This will even be a decent budget safari option, but get the 200-400 F4 if you really want to do it. I am also considering the 400 2.8 for my safari in about 10 years. I don't think it is better than the 200-400 F4 for a safari, but I would use it for other stuff like portraits. And if you have this much cash to burn, look at the RRS safari setup.
    Post edited by WestEndBoy on
  • shawninoshawnino Posts: 453Member
    @Minispud: if you can, give a quick look at the previous-generation Sigma 120-300 f/2.8. That's what I wish I had bought. Current gen is $3500 and has weather-sealing and hooks up to the dock-thingy, which is cool, but the previous generation is now new between $2000-$2500. If you need something between 50 and 120, there are reasonable options near 85...might net out to only three hundred bucks if you sold your 70-300 to finance it.

    I own the 200-400mm f/4 and it's great, but I wish I had the Sigma 120-300, f/2.8 at 300mm, and four grand in my pocket. OK wouldn't stay in my pocket long, but, hey.
  • AdeAde Posts: 1,071Member

    Next year I have 2 safaris planned in Masai Mara next September and a surprise one in May for my 50th birthday. Would also appreciate your own take on what lenses you would purchase as there is a greater emphasis on the glass than the body. As a once in a lifetime experience I want the right kit (body and glass) to capture the moment and a trip to NZ in 2015 planned.
    For safaris you really want high resolution cameras and glass. So that means two D800s or possibly the rumored D4X if it comes out before your trip.

    The 70-200/2.8 and a TC are essential gear as well, plus a long zoom of your choice (the 200-400/4 mentioned a couple of times above is a solid choice).

    Thom Hogan does various workshops in Africa and has some good safari recommendations:

    http://www.bythom.com/photographic-travel/africa/how-to-think-about-equipmen.html
  • proudgeekproudgeek Posts: 1,422Member
    About to travel to Costa Rica with a 300 f/2.8 plus a TC14, essentially giving me a variable aperture 300-420. I'll report back. The good news is that I think it should be able to be handheld.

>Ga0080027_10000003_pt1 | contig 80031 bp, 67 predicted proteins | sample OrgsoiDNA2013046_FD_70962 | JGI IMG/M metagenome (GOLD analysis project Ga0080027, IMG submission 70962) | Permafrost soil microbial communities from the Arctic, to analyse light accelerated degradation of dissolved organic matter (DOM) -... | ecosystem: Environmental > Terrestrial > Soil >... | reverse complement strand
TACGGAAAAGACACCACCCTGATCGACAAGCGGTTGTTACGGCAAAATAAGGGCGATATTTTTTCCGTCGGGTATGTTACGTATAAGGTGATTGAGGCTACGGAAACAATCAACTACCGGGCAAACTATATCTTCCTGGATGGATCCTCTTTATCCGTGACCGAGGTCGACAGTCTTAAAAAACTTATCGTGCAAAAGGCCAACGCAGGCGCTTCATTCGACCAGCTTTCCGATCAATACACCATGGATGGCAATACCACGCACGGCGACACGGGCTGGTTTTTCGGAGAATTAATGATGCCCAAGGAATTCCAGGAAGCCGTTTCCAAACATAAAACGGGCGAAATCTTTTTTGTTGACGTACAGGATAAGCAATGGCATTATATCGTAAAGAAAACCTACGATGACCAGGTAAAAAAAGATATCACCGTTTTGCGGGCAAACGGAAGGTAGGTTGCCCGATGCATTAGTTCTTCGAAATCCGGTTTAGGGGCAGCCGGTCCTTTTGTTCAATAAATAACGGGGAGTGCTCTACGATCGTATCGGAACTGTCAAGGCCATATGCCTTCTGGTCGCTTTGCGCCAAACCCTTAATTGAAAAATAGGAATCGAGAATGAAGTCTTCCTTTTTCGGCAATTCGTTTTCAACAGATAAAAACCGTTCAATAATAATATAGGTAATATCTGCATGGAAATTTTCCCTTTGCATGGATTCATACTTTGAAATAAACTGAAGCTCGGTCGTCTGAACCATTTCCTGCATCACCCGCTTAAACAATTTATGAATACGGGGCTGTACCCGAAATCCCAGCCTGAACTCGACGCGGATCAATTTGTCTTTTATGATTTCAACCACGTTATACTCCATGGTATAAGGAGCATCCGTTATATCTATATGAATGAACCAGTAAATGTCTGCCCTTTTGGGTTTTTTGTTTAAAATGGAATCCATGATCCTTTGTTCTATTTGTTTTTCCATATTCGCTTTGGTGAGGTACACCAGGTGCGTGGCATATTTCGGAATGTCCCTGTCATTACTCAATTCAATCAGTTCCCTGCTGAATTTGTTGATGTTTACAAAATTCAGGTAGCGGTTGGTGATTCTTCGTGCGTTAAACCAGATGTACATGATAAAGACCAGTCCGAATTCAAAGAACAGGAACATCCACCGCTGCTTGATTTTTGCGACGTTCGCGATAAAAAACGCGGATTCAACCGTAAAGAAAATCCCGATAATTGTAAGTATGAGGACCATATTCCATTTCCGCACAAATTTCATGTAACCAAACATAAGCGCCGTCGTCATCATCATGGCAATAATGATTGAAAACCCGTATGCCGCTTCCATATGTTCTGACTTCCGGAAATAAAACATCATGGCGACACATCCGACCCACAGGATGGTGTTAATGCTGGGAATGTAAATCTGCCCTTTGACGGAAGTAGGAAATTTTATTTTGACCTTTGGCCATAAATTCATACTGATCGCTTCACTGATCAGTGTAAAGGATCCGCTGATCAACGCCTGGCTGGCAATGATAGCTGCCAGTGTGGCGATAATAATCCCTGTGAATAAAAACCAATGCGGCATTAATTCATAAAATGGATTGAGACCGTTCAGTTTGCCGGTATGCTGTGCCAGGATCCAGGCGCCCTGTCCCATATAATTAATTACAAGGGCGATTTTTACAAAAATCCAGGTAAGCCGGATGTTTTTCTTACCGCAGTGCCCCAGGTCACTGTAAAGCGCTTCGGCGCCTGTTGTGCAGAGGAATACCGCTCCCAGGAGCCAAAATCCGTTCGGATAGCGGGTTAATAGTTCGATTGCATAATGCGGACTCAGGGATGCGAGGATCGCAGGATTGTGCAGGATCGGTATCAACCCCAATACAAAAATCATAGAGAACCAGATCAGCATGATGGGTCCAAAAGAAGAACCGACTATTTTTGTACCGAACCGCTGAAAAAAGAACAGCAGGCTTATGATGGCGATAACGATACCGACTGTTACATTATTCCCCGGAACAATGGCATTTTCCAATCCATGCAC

• paulrpaulr Posts: 1,176Member
    As you are talking about a large investment I would rent to test. I tend to use 24-70 and the 70-200 most of the time, however there's only one way, you have to use the lenses yourself to suit your photography,The new 80-400 does seem to get good reports though. The 70-200 is favoured by most press photographers and when used with the D4 gets amazing results. Maybe its time to act, I waited for the D4X but released tomorrow never comes.
    Camera, Lens and Tripod and a few other Bits
  • Golf007sdGolf007sd Posts: 2,840Moderator
    edited December 2013
    @Minispud: First things first, if you find that the D4 meets your needs and style of photography, then get it first and get very very comfortable with using it. Knowing its features and how it works will be invaluable in the field...regardless of the setting.

    Second, I'm a big fan of fast, constant aperture lenses. Depending on your budget, you will find that in the telephoto world, I would go with 2.8's or F/4's. I have the 70-200 2.8 /w 1.7 tele and have found its performance to be fantastic. No mistake in getting such a combo. However, shooting in wildlife, does require some careful consideration; such as: will I be walking or be in a car; what is the trail like; will I be able to hand hold the lens or not; will I have a tripod or a monopod with me; will I need two bodies?

    Third, if I was going to Masai Mara, I would have two bodies: a D4 and a Dx or another Fx body. The D4 would have a long telephoto mounted on it (i.e a 400 2.8 or 500/600 f 4.0). If funding is an issue and your usage for such long lens are minimal, then by all mean rent one of these bad boys for the trip. My thinking behind such a combo is that, I would want a fast FPS body on it for those long distant subject moving fast and a lens that will allow for tack sharp images. The second body would have the 70-200 2.8. I would also take two teleconverters with me: 1.7 and the new 2.0.
    Post edited by Golf007sd on
    D4 & D7000 | Nikon Holy Trinity Set + 105 2.8 Mico + 200 F2 VR II | 300 2.8G VR II, 10.5 Fish-eye, 24 & 50 1.4G, 35 & 85 1.8G, 18-200 3.5-5.6 VR I SB-400 & 700 | TC 1.4E III, 1.7 & 2.0E III, 1.7 | Sigma 35 & 50 1.4 DG HSM | RRS Ballhead & Tripods Gear | Gitzo Monopod | Lowepro Gear | HDR via Promote Control System |
  • donaldejosedonaldejose Posts: 3,199Member
    People are saying the D4 didn't sell well for Nikon. Is this a fact? How do we know that fact?